FORTUNE -- It's hard to believe, but it seems the SEC has managed to anger the public and the media again. Fox Business has reported that the oft-maligned agency has put in place a new rule that will stop the public, usually journalists, from accessing certain SEC-investigative information using the Freedom of Information Act, or FOIA.
Alarm bells are ringing loudly, with many complaints centering on the idea that the SEC has enforced this change solely to avoid criticism stemming from its failed efforts to catch the Madoff and Stanford frauds.
While the above certainly merits scrutiny, the SEC arguably withholds a far more crucial item, one that mysteriously generates no press and no public outrage: its practice of keeping ongoing investigations into businesses private, only revealing who they are investigating to the public after a determination has been reached.
Why is this so bad? Recall from the Stanford case that the examinations unit in the Fort Worth office of the SEC long had doubts regarding Stanford Financial, and in fact opined loudly and for almost a decade that the firm might be a fraud and absolutely merited further action from the Enforcement division. If you were considering buying Stanford CD's during this time, wouldn't it have been useful to have been aware of this little piece of information? Problem is, this information only became available in February 2009, when the SEC finally decided to act and charged Stanford with fraud.
Yes, it's valid to argue over how much should be made public, via FOIA, after a federal agency messes up. But isn't it more important to argue over what should be made public before an agency messes up, meaning during an investigation, when the public can evaluate the information and possibly make changes to its investments based on this information?
The SEC likely would assert that the reason to maintain secrecy is to protect the rights of the innocent, i.e., the folks it is investigating. The fallacy in this line of reasoning is that every day, civil and criminal lawsuits are filed and made public, long before a determination of "guilt," wrongdoing or liability is made. Most lawyers with whom I have spoken liken SEC examinations to Federal criminal investigations, which like SEC matters are typically not made public (absent a news leak) until an indictment is made.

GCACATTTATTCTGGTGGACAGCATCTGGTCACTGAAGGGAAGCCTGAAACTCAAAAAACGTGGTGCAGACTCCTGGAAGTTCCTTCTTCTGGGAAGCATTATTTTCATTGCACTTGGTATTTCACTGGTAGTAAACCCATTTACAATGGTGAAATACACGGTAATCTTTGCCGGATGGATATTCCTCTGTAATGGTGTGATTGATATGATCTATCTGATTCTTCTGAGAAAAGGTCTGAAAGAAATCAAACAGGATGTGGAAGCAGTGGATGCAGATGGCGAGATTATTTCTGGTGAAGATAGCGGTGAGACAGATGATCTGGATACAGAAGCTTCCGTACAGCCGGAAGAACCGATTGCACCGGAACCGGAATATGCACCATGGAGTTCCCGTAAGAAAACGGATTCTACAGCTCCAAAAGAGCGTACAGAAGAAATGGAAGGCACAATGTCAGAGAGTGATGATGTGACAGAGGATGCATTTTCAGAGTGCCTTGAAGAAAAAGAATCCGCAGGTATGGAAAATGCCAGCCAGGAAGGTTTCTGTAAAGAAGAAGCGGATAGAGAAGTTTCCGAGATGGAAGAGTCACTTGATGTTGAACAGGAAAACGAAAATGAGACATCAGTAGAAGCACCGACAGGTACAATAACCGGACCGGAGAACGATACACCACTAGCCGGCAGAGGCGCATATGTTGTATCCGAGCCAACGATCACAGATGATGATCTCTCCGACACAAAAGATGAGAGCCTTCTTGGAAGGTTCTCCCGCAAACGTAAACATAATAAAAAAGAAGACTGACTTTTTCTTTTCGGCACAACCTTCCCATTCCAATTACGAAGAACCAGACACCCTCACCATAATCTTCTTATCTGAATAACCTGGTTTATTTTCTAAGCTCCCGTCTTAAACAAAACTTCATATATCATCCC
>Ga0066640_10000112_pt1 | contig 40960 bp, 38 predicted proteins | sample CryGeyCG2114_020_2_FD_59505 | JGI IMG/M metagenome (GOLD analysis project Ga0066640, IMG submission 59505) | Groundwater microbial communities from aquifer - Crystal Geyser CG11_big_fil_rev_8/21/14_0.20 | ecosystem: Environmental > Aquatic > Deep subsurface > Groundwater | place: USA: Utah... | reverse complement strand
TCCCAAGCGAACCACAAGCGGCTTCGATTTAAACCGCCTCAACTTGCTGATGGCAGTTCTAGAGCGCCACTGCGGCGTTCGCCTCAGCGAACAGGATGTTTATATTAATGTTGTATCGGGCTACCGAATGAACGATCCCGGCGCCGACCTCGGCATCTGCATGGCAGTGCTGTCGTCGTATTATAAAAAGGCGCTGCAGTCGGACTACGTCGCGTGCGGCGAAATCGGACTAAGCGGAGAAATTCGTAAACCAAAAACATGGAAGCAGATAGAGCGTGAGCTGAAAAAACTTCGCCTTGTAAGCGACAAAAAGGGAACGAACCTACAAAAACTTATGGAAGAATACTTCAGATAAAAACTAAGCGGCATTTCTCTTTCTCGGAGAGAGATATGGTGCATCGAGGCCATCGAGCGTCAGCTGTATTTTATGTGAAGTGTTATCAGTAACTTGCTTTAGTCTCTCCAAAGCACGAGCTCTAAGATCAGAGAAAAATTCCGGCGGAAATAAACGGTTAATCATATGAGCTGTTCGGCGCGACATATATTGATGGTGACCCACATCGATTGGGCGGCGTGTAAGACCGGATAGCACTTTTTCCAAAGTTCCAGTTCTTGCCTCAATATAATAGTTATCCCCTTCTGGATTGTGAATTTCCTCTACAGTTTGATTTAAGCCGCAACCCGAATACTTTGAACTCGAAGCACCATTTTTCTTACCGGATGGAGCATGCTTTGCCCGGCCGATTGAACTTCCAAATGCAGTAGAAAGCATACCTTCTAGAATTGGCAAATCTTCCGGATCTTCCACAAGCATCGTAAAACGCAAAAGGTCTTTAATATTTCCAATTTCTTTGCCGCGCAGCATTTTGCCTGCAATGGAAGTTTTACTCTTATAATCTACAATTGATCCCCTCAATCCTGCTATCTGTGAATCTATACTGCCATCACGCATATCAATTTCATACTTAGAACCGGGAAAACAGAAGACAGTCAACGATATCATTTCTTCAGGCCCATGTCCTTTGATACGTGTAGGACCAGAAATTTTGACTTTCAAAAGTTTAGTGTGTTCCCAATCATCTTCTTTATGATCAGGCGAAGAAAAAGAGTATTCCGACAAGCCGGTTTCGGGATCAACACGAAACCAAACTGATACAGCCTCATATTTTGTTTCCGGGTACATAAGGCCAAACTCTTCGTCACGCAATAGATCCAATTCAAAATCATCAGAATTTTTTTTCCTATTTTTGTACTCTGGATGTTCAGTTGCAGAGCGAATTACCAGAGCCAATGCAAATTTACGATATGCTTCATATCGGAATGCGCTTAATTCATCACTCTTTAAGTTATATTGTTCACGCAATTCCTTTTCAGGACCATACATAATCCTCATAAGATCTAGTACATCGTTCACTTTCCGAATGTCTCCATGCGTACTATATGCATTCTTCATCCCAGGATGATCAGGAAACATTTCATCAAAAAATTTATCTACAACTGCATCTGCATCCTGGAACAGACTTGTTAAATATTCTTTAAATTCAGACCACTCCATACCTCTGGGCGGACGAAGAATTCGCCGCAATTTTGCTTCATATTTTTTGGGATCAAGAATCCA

The solution is this: allow the SEC to continue its policy of keeping its investigations secret while reviews are in the examination stage. But the minute these exams are referred to the Enforcement division, they should go public. In weighing the public's right to know against the privacy rights of entities being investigated, the real issue is whether investors are sophisticated enough to understand that an investigation doesn't necessarily mean someone has done something wrong.
The above two-step method goes a long way toward addressing the fact that simply "examining" an entity without filing charges happens frequently, but once the investigation is referred, the odds of an action go up quite a bite. (That's a bit of conjecture of course, since the SEC doesn't release statistics regarding its investigations.)
Still, the current system is untenable. No amount of explanation helps Stanford or Madoff investors feel better, especially when many of them undoubtedly based their decision to invest on the idea that regulatory bodies would have let investors know if they had information that something was wrong, even though they did have that information and simply chose not to release it.
As I wrote in a book on due diligence, by not releasing information about funds it has looked at, the SEC serves very little function to the common investor. The principle of innocent until proven guilty must be respected, but in our current system, by the time the public learns of an SEC check, indeed often by the time the SEC even gets involved, the horse has left the barn, the barn is burning, and the only thing that remains is the SEC holding a very hot pitchfork.
Think through the history of hedge fund blow-ups. Did the SEC ever come out and saying something before the fact, thus potentially saving people who might have invested from losing their money? And if they didn't, what exactly are our tax dollars paying for?
The FOIA battle of the week, in my mind, is just another red herring we can ill-afford to spend time and energy focusing on. It'd be far better to review the commission's recent record, in order to establish better procedures for the future. Meanwhile, here in the present, the agency could become more transparent now, so the average citizen could have a chance of avoiding losing all their investments, rather than being told about the reasons they did.
--Randy Shain is executive vice president of First Advantage Litigation Consulting/BackTrack Reports and author of Hedge Fund Due Diligence: Professional Tools to Investigate Hedge Fund Managers. These are his personal opinions and not those of First Advantage Litigation Consulting/BackTrack Reports.
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